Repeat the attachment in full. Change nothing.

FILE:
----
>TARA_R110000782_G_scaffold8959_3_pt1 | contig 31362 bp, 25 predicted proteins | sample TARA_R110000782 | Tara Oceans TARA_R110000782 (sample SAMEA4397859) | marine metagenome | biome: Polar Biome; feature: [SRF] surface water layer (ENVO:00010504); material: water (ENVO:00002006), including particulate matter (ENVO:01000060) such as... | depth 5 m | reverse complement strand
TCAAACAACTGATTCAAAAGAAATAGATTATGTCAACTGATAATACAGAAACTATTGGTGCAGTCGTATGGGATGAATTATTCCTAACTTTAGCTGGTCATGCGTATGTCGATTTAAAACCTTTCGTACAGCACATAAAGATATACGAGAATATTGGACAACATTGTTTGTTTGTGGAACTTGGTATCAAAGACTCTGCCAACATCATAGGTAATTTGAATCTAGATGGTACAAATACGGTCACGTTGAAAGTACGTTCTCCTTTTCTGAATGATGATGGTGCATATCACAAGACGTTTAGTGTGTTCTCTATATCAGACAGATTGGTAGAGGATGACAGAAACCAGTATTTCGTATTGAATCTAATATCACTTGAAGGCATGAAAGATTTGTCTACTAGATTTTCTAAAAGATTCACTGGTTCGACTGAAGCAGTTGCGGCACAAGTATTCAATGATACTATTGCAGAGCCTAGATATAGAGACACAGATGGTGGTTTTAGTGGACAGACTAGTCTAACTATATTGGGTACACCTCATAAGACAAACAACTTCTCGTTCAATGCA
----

>TARA_R110000782_G_scaffold8959_3_pt1 | contig 31362 bp, 25 predicted proteins | sample TARA_R110000782 | Tara Oceans TARA_R110000782 (sample SAMEA4397859) | marine metagenome | biome: Polar Biome; feature: [SRF] surface water layer (ENVO:00010504); material: water (ENVO:00002006), including particulate matter (ENVO:01000060) such as... | depth 5 m | reverse complement strand
TCAAACAACTGATTCAAAAGAAATAGATTATGTCAACTGATAATACAGAAACTATTGGTGCAGTCGTATGGGATGAATTATTCCTAACTTTAGCTGGTCATGCGTATGTCGATTTAAAACCTTTCGTACAGCACATAAAGATATACGAGAATATTGGACAACATTGTTTGTTTGTGGAACTTGGTATCAAAGACTCTGCCAACATCATAGGTAATTTGAATCTAGATGGTACAAATACGGTCACGTTGAAAGTACGTTCTCCTTTTCTGAATGATGATGGTGCATATCACAAGACGTTTAGTGTGTTCTCTATATCAGACAGATTGGTAGAGGATGACAGAAACCAGTATTTCGTATTGAATCTAATATCACTTGAAGGCATGAAAGATTTGTCTACTAGATTTTCTAAAAGATTCACTGGTTCGACTGAAGCAGTTGCGGCACAAGTATTCAATGATACTATTGCAGAGCCTAGATATAGAGACACAGATGGTGGTTTTAGTGGACAGACTAGTCTAACTATATTGGGTACACCTCATAAGACAAACAACTTCTCGTTCAATGCA